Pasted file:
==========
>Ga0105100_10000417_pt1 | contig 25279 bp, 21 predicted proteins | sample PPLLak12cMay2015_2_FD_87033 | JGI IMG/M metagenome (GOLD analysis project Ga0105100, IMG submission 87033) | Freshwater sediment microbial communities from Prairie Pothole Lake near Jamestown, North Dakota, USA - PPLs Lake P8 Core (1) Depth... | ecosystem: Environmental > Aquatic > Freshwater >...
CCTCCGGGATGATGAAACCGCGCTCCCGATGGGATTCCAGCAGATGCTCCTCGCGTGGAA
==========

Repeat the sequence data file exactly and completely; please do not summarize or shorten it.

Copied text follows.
>Ga0105100_10000417_pt1 | contig 25279 bp, 21 predicted proteins | sample PPLLak12cMay2015_2_FD_87033 | JGI IMG/M metagenome (GOLD analysis project Ga0105100, IMG submission 87033) | Freshwater sediment microbial communities from Prairie Pothole Lake near Jamestown, North Dakota, USA - PPLs Lake P8 Core (1) Depth... | ecosystem: Environmental > Aquatic > Freshwater >...
CCTCCGGGATGATGAAACCGCGCTCCCGATGGGATTCCAGCAGATGCTCCTCGCGTGGAA